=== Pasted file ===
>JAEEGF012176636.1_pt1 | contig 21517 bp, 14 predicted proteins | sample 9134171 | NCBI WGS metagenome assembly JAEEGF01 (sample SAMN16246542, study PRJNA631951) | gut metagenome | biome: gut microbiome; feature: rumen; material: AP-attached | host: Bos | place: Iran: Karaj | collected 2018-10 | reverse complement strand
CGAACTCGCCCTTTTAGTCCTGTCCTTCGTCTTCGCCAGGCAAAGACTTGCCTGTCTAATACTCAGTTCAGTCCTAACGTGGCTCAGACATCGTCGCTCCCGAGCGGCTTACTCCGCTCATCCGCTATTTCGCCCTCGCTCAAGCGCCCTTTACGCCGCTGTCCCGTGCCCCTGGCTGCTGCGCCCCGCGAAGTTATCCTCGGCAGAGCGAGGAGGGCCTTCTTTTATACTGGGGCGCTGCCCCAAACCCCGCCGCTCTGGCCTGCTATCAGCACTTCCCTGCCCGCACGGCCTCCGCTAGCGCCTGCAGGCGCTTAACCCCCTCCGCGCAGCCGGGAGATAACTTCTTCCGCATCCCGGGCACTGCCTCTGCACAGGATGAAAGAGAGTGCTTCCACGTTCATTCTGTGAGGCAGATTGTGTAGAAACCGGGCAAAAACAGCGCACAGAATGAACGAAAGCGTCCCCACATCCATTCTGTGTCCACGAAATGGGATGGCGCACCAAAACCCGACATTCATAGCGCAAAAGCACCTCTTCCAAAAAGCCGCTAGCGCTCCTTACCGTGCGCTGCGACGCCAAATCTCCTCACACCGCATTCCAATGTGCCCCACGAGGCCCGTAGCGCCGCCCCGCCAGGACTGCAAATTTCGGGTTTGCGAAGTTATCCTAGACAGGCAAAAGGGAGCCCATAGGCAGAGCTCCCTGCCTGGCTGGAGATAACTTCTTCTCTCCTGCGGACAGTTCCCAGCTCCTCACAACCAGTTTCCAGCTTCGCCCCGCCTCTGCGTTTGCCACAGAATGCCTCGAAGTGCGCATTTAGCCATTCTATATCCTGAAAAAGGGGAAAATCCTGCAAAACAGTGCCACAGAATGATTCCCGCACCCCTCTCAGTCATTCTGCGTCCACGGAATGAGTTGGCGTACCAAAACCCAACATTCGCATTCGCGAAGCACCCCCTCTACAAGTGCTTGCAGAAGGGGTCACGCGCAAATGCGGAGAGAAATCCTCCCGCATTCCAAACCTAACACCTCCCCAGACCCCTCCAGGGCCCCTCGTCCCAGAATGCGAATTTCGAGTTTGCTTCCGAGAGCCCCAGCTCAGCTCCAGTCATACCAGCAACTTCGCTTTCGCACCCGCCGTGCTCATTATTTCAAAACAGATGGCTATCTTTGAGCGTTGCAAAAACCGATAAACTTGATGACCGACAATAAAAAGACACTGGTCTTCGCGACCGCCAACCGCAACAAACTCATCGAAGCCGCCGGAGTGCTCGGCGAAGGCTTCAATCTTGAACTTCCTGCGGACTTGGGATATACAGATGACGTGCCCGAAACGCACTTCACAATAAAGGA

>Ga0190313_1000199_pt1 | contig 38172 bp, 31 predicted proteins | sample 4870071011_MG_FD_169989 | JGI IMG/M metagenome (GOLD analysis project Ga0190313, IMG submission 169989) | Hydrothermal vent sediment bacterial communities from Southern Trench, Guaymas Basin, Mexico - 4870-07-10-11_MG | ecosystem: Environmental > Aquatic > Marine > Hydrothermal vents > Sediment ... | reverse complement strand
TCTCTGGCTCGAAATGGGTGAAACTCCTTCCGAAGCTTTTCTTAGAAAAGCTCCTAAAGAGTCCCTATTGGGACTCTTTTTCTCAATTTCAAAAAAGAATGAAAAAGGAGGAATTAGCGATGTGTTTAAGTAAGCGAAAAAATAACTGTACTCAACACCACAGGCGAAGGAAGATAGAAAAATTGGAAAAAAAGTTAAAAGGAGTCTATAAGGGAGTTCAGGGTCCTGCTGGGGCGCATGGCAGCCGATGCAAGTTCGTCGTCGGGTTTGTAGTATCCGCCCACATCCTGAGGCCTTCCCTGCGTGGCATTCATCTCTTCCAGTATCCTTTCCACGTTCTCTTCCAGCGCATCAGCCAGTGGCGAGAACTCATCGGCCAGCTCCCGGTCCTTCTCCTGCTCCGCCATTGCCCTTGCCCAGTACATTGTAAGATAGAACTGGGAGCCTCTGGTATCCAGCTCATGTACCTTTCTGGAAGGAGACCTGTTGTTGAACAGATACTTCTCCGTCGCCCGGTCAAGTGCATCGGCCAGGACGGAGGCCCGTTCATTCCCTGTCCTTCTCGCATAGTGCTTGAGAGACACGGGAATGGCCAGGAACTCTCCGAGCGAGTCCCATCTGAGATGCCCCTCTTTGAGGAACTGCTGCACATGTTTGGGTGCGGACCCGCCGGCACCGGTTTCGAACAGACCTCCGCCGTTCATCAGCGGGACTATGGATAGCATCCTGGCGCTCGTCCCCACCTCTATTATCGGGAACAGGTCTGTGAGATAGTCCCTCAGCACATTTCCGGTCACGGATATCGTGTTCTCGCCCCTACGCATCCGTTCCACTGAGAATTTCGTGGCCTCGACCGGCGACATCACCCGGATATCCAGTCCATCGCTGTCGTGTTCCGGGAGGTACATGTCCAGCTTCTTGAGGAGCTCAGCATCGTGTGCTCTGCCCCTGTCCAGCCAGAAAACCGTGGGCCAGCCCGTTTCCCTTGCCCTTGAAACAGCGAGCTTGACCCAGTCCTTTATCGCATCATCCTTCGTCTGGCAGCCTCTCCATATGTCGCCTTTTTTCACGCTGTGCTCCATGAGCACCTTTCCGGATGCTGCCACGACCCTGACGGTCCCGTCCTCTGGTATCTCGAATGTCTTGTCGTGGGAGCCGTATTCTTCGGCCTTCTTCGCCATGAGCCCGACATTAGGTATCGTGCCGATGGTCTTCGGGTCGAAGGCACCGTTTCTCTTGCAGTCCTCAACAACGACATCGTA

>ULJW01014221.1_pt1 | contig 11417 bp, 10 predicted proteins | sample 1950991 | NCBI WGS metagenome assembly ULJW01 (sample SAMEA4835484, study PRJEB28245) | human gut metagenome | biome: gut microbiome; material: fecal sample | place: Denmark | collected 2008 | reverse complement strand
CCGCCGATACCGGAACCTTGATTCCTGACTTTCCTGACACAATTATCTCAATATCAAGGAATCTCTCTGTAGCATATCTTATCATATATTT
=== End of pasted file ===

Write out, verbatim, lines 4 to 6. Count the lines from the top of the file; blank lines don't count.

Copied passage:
TCTCTGGCTCGAAATGGGTGAAACTCCTTCCGAAGCTTTTCTTAGAAAAGCTCCTAAAGAGTCCCTATTGGGACTCTTTTTCTCAATTTCAAAAAAGAATGAAAAAGGAGGAATTAGCGATGTGTTTAAGTAAGCGAAAAAATAACTGTACTCAACACCACAGGCGAAGGAAGATAGAAAAATTGGAAAAAAAGTTAAAAGGAGTCTATAAGGGAGTTCAGGGTCCTGCTGGGGCGCATGGCAGCCGATGCAAGTTCGTCGTCGGGTTTGTAGTATCCGCCCACATCCTGAGGCCTTCCCTGCGTGGCATTCATCTCTTCCAGTATCCTTTCCACGTTCTCTTCCAGCGCATCAGCCAGTGGCGAGAACTCATCGGCCAGCTCCCGGTCCTTCTCCTGCTCCGCCATTGCCCTTGCCCAGTACATTGTAAGATAGAACTGGGAGCCTCTGGTATCCAGCTCATGTACCTTTCTGGAAGGAGACCTGTTGTTGAACAGATACTTCTCCGTCGCCCGGTCAAGTGCATCGGCCAGGACGGAGGCCCGTTCATTCCCTGTCCTTCTCGCATAGTGCTTGAGAGACACGGGAATGGCCAGGAACTCTCCGAGCGAGTCCCATCTGAGATGCCCCTCTTTGAGGAACTGCTGCACATGTTTGGGTGCGGACCCGCCGGCACCGGTTTCGAACAGACCTCCGCCGTTCATCAGCGGGACTATGGATAGCATCCTGGCGCTCGTCCCCACCTCTATTATCGGGAACAGGTCTGTGAGATAGTCCCTCAGCACATTTCCGGTCACGGATATCGTGTTCTCGCCCCTACGCATCCGTTCCACTGAGAATTTCGTGGCCTCGACCGGCGACATCACCCGGATATCCAGTCCATCGCTGTCGTGTTCCGGGAGGTACATGTCCAGCTTCTTGAGGAGCTCAGCATCGTGTGCTCTGCCCCTGTCCAGCCAGAAAACCGTGGGCCAGCCCGTTTCCCTTGCCCTTGAAACAGCGAGCTTGACCCAGTCCTTTATCGCATCATCCTTCGTCTGGCAGCCTCTCCATATGTCGCCTTTTTTCACGCTGTGCTCCATGAGCACCTTTCCGGATGCTGCCACGACCCTGACGGTCCCGTCCTCTGGTATCTCGAATGTCTTGTCGTGGGAGCCGTATTCTTCGGCCTTCTTCGCCATGAGCCCGACATTAGGTATCGTGCCGATGGTCTTCGGGTCGAAGGCACCGTTTCTCTTGCAGTCCTCAACAACGACATCGTA

>ULJW01014221.1_pt1 | contig 11417 bp, 10 predicted proteins | sample 1950991 | NCBI WGS metagenome assembly ULJW01 (sample SAMEA4835484, study PRJEB28245) | human gut metagenome | biome: gut microbiome; material: fecal sample | place: Denmark | collected 2008 | reverse complement strand
CCGCCGATACCGGAACCTTGATTCCTGACTTTCCTGACACAATTATCTCAATATCAAGGAATCTCTCTGTAGCATATCTTATCATATATTT